TD: “Agree ‘em to death and destruction,” as [Ralph Ellison's] Invisible Man says, or rather his grandfather.
JM: That’s what he tells him on his deathbed, yeah? That’s a big difference, man, because that’s not what the Invisible Man did at all. But that book…we read it in my first novels class, which was totally white, and none of them had read it before. So they get into it, and you know, the first hundred pages you get this feeling like, oh, this guy’s angry, you know, you kinda have this white guilt while you’re reading it, you know they’re jerking him around, they give him that fucking letter. And we’re reading it, and we get down to the end where there’s a big fire and riots and shit. And I brought in a documentary about the L.A. riots from 1991 or ’92, or whenever that was, and I was just talking about, Invisible Man was written in the 50s, you know, and still, not much has changed, man, that same feeling.
TD: That book’s got this whole racial thing, but the main thing is that it’s a critique of this society that encourages you to commit yourself to something outside of yourself, an ideology or, whatever it may be, an ideology or a way of thinking that subsumes any sort of individuality.
JM: Right, where you give up your name, the whole working at a factory, for better or for worse, and whether it be left-wing or right-wing. He was a leftist…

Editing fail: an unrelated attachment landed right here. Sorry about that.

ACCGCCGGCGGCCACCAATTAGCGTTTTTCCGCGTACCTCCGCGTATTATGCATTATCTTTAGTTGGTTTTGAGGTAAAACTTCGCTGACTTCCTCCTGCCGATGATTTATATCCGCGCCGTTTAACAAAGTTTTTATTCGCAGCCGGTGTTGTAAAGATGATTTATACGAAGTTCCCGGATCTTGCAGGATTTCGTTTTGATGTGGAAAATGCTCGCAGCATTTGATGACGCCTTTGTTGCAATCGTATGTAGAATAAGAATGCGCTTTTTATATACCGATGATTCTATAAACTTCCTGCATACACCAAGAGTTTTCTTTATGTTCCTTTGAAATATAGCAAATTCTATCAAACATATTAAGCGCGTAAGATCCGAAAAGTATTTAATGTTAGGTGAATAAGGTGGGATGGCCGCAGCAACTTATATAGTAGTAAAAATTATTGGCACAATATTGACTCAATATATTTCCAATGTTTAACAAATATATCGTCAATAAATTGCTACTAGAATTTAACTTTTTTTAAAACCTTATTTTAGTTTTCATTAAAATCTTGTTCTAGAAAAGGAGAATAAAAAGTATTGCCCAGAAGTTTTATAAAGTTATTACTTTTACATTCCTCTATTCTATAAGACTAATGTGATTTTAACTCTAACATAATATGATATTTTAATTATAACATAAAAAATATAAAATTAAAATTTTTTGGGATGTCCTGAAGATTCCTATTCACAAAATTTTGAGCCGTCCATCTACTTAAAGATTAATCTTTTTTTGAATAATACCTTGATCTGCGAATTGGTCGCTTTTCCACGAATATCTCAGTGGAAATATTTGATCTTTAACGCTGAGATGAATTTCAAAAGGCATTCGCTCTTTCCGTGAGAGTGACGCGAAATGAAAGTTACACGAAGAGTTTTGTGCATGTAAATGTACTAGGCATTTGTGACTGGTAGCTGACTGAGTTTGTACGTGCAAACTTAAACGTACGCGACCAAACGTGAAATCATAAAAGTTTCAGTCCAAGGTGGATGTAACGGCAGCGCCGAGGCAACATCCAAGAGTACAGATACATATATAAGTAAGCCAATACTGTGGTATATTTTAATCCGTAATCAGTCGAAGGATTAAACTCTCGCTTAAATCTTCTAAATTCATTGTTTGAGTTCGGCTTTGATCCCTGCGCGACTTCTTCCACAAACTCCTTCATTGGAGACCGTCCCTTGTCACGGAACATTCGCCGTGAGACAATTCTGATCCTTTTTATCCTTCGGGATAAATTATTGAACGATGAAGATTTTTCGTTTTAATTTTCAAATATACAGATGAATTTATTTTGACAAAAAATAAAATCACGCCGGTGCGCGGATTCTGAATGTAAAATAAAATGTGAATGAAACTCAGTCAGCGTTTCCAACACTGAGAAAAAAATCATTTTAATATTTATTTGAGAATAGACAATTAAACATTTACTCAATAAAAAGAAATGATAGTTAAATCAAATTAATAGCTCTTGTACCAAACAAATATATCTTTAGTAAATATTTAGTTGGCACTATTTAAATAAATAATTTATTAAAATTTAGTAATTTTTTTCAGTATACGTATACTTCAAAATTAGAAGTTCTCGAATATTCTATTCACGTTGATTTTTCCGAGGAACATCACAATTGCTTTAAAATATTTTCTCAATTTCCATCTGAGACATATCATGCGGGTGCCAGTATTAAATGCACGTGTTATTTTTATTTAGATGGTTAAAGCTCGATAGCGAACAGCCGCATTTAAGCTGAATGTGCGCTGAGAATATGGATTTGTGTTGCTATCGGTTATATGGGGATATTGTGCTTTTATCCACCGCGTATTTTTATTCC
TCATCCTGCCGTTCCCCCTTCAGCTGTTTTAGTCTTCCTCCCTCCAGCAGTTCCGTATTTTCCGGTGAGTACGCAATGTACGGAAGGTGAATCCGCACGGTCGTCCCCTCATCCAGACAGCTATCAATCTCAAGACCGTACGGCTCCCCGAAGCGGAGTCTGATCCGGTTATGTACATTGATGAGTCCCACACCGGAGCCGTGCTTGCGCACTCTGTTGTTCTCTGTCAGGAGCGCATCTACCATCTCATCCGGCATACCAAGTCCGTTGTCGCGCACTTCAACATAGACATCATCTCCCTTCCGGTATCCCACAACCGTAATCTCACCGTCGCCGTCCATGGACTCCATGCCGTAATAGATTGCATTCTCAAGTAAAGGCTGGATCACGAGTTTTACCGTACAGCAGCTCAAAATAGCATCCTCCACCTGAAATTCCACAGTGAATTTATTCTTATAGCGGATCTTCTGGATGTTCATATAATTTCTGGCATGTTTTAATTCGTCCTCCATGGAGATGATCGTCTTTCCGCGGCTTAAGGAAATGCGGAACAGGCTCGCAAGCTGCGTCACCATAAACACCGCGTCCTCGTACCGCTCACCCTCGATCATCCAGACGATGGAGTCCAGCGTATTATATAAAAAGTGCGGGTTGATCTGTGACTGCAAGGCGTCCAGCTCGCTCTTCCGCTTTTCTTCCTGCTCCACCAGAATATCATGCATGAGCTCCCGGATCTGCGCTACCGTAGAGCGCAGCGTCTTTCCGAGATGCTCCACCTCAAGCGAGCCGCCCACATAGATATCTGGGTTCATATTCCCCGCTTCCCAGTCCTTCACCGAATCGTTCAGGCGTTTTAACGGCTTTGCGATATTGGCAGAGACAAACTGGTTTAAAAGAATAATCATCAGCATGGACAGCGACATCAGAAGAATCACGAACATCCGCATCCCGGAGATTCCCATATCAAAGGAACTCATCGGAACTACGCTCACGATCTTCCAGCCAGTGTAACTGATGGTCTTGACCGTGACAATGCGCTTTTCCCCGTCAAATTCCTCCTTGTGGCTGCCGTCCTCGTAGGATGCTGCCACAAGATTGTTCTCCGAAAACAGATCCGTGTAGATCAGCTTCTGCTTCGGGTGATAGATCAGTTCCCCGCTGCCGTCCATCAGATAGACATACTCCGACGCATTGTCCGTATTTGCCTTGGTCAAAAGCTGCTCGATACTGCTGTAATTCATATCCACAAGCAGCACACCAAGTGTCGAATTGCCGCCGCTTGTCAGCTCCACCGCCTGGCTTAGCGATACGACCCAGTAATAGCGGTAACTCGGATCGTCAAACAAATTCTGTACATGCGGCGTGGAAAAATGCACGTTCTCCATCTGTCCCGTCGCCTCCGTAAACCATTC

TD: And then he’s like, “Yeah, this sucks…” And then Ras the Destroyer’s coming after him…
JM: With the spear and the horse and everything.
TD: The crusading nationalist.
JM: Marcus Garvey or something. It’s a wonderfully strange book.
TD: But yeah, that never changes. America today is almost worse in that respect. When you get the evening news as a propaganda tool. Fox News, it’s sick.
JM: Oh, they’re so far right, man.
TD: It’s laughable, you know. “Fair and Balanced.” It’s silly.
JM: Yeah, it’ll be interesting to see… I think John Kerry made a good choice with John Edwards, man.
TD: I can’t stand listening to him, to tell you the truth. He sounds like a caricature to me.
JM: Of “The Southerner.”
JM: I think that’s all right, though, too. I think that’s why George Bush got voted in in the first place, because he’s a character. He’s got this whole fucking cowboy, simple folk… You know, “I don’t know much about these things, but…” You know?
TD: Yeah. [sigh, laugh]
JM: People react to that, they wanna feel like, ‘Oh, that guy’s one of us.’ But listen, I don’t want a president that’s one of us.
TD: Yeah, I want somebody that’s got a magnificent brain in their head.
JM: A higher power, man. I want somebody who’s capable of things I’m not.
TD: Capable of making decisions…
JM: That I can’t. Right, like when you look at…
TD: …who can look at the world and realize what’s happening, because I can’t, because I can’t take it all in and make sense of it, really.
JM: It seems like John Kerry’s starting to coalesce, his personality’s starting to develop a little more with the public. He served, he really served, not on the National Guard or whatever. And fucking put his ribbons or whatever down. That’s balls, dude. And he got in with these Vietnam Vets against the war and everything. And he’s pretty fucking left, not in a bad way or anything. I appreciate that guy, you know. It’s interesting. You don’t wanna just vote the opposite of Bush. You wanna vote for somebody. People will do it anyway, but it’d be nice to want to…. You know, I didn’t really want to vote for Gore, but I did.